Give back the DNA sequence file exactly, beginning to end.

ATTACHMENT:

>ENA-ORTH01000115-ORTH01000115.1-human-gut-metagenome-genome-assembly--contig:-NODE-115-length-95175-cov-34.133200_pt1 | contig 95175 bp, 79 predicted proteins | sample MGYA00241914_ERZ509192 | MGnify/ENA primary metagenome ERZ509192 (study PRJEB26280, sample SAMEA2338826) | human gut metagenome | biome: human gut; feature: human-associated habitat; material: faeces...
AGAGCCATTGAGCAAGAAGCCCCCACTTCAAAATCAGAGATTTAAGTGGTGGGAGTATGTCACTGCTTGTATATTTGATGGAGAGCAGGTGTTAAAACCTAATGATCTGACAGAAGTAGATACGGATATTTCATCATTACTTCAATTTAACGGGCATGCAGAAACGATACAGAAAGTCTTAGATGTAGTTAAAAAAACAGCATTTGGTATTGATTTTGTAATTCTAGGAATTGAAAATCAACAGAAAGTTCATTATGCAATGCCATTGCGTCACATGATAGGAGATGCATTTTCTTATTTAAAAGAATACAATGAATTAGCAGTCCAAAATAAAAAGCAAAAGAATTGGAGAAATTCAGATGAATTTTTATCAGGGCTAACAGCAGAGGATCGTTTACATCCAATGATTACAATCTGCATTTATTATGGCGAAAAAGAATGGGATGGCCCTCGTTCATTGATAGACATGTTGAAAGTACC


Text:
>ENA-ORTH01000115-ORTH01000115.1-human-gut-metagenome-genome-assembly--contig:-NODE-115-length-95175-cov-34.133200_pt1 | contig 95175 bp, 79 predicted proteins | sample MGYA00241914_ERZ509192 | MGnify/ENA primary metagenome ERZ509192 (study PRJEB26280, sample SAMEA2338826) | human gut metagenome | biome: human gut; feature: human-associated habitat; material: faeces...
AGAGCCATTGAGCAAGAAGCCCCCACTTCAAAATCAGAGATTTAAGTGGTGGGAGTATGTCACTGCTTGTATATTTGATGGAGAGCAGGTGTTAAAACCTAATGATCTGACAGAAGTAGATACGGATATTTCATCATTACTTCAATTTAACGGGCATGCAGAAACGATACAGAAAGTCTTAGATGTAGTTAAAAAAACAGCATTTGGTATTGATTTTGTAATTCTAGGAATTGAAAATCAACAGAAAGTTCATTATGCAATGCCATTGCGTCACATGATAGGAGATGCATTTTCTTATTTAAAAGAATACAATGAATTAGCAGTCCAAAATAAAAAGCAAAAGAATTGGAGAAATTCAGATGAATTTTTATCAGGGCTAACAGCAGAGGATCGTTTACATCCAATGATTACAATCTGCATTTATTATGGCGAAAAAGAATGGGATGGCCCTCGTTCATTGATAGACATGTTGAAAGTACC